Recorded at Auditorium Theater, Chicago, Illinois at the stroke of midnight on the Day of The Mothers, 10 May 1974
May 10th was a Friday; Mothers Day was actually May 12th and the FZ giglist confirms two shows in Chicago on Saturday, May 11 so I am assuming that this is actually from the late show on the 11th.
And the stroke of midnight makes it Mother's Day, like they said. So they're only wrong about it being the 10th.
Recorded at Auditorium Theater, Chicago, Illinois at the stroke of midnight on one of the Mothers Day Concerts, 10/11/12 May 1974
In the past Zappa has avoided being a jukebox of old hits, but this tour is something special, with anniversary cards in the hall lobby and a musical run through from the Mothers' history.
At midnight Zappa announces it's officially Mothers' Day, while the sold-out crowd screams delighted faaar-outs. Then the man gives us a 15-minute rap about those early days, before kicking off an hour-long medley of the [Freak Out!] album. As he puts it, "You're gonna hear [Freak Out!] till it's coming out of your ass."
For those who keep track of such things: the first half and solo in Penguin are not the version FZ partially used on R&E. The post-solo section might be the same, not sure yet.
1:31-1:34 is from Roxy & Elsewhere. I mean, from the actual album. I assume it was pasted in there to cover a reel change. You can hear a slight tonal / ambience change for those three or four seconds.
I'm absolutely positive the end of the R&E version is 6:51-7:35 here.
All edits during the guitar solo in penguin were made by FZ, the edit I had to make was in the solo after the story of the MOI.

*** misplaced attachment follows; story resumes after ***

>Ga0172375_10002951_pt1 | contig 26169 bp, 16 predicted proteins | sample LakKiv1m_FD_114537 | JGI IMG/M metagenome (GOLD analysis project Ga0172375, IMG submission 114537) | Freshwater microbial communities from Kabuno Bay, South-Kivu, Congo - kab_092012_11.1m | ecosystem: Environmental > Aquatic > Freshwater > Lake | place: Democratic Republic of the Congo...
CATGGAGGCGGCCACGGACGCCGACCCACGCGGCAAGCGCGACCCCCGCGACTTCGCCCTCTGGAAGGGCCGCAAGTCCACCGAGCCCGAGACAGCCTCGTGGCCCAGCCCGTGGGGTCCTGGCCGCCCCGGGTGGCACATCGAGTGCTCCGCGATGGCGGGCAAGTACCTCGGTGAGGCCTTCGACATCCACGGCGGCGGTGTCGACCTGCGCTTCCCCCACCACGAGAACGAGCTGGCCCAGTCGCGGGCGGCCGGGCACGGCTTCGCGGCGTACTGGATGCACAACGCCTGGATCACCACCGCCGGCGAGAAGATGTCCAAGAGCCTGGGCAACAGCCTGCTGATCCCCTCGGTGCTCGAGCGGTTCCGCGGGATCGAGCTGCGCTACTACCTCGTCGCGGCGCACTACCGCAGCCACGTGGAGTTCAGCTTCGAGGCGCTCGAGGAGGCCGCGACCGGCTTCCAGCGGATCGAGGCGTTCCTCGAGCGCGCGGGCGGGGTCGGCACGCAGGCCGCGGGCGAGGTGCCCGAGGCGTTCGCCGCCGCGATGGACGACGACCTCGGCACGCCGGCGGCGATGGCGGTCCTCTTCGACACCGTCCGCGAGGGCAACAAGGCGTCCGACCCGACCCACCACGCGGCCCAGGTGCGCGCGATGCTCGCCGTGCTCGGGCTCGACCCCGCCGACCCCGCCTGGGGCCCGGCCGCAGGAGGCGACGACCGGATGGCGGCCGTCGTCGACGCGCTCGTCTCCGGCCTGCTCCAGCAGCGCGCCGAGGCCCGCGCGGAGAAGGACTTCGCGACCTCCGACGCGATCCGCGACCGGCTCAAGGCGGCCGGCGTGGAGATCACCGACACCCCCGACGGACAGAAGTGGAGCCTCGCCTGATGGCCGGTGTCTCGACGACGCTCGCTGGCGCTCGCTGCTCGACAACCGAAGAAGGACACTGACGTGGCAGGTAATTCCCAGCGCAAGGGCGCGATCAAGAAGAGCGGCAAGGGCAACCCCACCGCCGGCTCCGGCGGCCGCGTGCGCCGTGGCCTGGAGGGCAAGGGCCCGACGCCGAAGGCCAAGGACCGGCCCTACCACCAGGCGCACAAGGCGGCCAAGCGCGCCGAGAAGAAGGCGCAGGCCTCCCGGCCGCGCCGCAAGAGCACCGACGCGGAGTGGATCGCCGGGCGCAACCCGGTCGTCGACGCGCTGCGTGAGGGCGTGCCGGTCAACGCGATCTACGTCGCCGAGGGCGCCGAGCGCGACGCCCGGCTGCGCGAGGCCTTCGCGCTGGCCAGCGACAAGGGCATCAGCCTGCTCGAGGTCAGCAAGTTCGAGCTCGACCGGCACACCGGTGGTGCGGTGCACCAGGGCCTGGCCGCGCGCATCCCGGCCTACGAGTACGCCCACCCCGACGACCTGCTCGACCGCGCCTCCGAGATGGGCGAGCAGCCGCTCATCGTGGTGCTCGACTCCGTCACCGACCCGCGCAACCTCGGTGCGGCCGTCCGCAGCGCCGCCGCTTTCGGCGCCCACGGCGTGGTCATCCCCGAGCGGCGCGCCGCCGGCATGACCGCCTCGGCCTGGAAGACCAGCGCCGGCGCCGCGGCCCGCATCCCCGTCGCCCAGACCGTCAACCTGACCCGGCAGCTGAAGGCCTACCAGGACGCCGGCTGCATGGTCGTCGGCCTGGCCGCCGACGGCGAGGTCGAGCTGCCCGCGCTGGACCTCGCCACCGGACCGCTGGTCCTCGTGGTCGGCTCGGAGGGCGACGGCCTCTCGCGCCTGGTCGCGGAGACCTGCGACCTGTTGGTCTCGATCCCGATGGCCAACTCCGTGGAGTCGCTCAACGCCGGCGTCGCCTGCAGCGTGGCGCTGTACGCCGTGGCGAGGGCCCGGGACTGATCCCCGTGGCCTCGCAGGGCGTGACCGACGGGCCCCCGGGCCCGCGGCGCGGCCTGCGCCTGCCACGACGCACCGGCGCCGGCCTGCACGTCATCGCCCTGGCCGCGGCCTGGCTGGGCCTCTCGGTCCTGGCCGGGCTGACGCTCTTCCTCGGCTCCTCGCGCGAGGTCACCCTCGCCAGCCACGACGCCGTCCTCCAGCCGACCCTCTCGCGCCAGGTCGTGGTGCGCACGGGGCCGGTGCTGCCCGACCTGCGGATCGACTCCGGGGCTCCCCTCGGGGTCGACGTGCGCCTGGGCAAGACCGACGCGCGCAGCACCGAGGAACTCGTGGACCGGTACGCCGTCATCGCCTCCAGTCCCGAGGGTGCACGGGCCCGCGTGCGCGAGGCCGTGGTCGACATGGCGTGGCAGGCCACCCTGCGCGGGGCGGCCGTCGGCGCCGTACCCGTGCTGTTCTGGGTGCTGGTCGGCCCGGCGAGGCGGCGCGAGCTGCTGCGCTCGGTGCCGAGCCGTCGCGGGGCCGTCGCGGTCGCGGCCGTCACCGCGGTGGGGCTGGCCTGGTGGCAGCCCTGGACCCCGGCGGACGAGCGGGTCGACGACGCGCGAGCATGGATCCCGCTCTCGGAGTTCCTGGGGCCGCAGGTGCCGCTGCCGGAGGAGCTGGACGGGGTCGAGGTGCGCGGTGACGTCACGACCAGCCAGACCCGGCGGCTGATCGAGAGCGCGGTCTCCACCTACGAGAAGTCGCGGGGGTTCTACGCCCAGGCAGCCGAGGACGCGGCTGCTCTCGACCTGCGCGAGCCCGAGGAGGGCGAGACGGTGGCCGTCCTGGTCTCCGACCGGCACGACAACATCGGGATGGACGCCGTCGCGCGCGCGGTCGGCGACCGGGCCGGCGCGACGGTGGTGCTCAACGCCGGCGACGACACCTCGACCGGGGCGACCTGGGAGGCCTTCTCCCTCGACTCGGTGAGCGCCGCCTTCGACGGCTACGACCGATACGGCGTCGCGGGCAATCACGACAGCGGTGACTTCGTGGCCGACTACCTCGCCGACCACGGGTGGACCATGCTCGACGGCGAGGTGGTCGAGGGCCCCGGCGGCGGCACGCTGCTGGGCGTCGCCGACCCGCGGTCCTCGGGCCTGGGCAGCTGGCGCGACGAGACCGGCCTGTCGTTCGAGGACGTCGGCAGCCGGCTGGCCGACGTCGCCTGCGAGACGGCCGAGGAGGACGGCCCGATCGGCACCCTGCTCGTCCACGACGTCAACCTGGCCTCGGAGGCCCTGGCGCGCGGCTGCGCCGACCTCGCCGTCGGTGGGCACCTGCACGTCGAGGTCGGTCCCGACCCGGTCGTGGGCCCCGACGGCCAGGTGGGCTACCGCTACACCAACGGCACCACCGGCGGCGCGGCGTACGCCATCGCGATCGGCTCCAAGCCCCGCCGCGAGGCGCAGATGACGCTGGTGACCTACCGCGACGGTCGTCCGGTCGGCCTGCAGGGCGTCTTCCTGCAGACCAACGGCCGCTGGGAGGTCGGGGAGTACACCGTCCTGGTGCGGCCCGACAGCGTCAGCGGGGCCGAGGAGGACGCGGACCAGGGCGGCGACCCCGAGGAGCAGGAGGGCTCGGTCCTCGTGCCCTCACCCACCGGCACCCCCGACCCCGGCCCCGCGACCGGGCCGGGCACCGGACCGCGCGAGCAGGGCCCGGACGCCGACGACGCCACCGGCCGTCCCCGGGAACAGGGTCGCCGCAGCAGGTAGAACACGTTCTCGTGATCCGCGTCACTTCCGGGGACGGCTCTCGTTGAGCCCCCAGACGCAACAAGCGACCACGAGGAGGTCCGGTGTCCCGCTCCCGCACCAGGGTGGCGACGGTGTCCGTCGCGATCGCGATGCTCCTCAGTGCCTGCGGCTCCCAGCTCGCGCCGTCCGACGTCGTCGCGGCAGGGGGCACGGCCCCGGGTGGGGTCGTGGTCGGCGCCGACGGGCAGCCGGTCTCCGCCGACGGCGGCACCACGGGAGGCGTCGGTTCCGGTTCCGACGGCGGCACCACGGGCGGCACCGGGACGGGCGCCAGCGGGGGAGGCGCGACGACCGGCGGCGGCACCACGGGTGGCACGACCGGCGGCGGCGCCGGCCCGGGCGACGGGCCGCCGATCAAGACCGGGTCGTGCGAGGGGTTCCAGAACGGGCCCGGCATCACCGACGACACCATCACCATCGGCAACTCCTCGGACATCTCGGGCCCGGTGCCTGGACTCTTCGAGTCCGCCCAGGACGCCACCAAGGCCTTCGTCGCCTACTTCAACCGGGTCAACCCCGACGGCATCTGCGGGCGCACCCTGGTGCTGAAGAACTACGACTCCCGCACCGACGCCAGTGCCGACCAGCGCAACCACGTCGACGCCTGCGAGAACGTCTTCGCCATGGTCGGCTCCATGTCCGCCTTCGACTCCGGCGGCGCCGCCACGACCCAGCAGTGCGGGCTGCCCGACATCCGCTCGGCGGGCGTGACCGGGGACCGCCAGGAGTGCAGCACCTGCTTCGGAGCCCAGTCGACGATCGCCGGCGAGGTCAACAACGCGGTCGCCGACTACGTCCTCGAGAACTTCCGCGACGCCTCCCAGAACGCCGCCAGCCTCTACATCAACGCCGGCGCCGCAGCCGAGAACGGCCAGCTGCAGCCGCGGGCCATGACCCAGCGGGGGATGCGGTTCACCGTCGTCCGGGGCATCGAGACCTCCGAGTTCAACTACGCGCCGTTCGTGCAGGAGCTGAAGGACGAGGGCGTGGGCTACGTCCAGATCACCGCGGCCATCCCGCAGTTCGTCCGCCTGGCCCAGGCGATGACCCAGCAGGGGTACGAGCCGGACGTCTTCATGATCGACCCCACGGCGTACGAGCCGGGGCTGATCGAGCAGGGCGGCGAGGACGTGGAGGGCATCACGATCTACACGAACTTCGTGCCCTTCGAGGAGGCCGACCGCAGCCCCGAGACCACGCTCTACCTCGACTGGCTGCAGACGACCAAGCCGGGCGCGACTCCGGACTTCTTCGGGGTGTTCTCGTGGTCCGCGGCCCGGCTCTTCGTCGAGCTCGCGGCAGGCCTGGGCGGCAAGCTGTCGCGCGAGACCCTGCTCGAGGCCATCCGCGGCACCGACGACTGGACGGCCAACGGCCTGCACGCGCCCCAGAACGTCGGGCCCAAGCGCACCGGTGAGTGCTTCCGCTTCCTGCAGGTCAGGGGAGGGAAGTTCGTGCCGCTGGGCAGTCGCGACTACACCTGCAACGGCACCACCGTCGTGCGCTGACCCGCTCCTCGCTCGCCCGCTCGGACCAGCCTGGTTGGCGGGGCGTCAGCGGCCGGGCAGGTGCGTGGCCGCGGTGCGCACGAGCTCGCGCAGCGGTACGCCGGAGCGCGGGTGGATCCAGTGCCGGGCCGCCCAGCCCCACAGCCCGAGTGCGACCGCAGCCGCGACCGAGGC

He didn't really like working at Convair even though they were gonna change the name of it to General Dynamics later.
In March 1953, all of the Convair company was bought by the General Dynamics Corporation, a conglomerate of military and high-technology companies, and it became officially the Convair Division within General Dynamics.
He took a machine called the Presto, which is something they used to use in low budget radio stations.
PRESTO Recording Corporation was a power-house company in the broadcast and recording industry, and most radio stations and networks that made use of disc recorders for delayed broadcast, or air checks, etc., were users of PRESTO EQUIPMENT. All of the major broadcast network headquarters, as well as many recording studios used PRESTO recorders.
And then he took some Norelco 1/4 track heads and he made himself his own five track headstack.
From the early 1940s, Philco was legally able to prevent Philips from using the name "Philips" on any products marketed in the USA, because the two names were judged to sound similar. As a result, Philips instead used the name Norelco, an acronym for "North American Philips [electrical] Company."
And invariably we'd last two days, the go-go girls would like us, but everybody else would say, "Play 'Louie Louie'" or, "Play 'Caravan' with a drum solo" or, "Play 'Wooly Bully'" or, "Play (one of those other kind of songs)." When we didn't do it, out the door.
And there was this guy who was making a movie called Mondo Hollywood.
And during that last week while we were there a man named Tom Wilson was dragged by the arm from another club down the street where he's about to get some pussy, he was dragged down to the place where we were working and forced to listen to us play.
Research, compilation and maintenance by Román García Albertos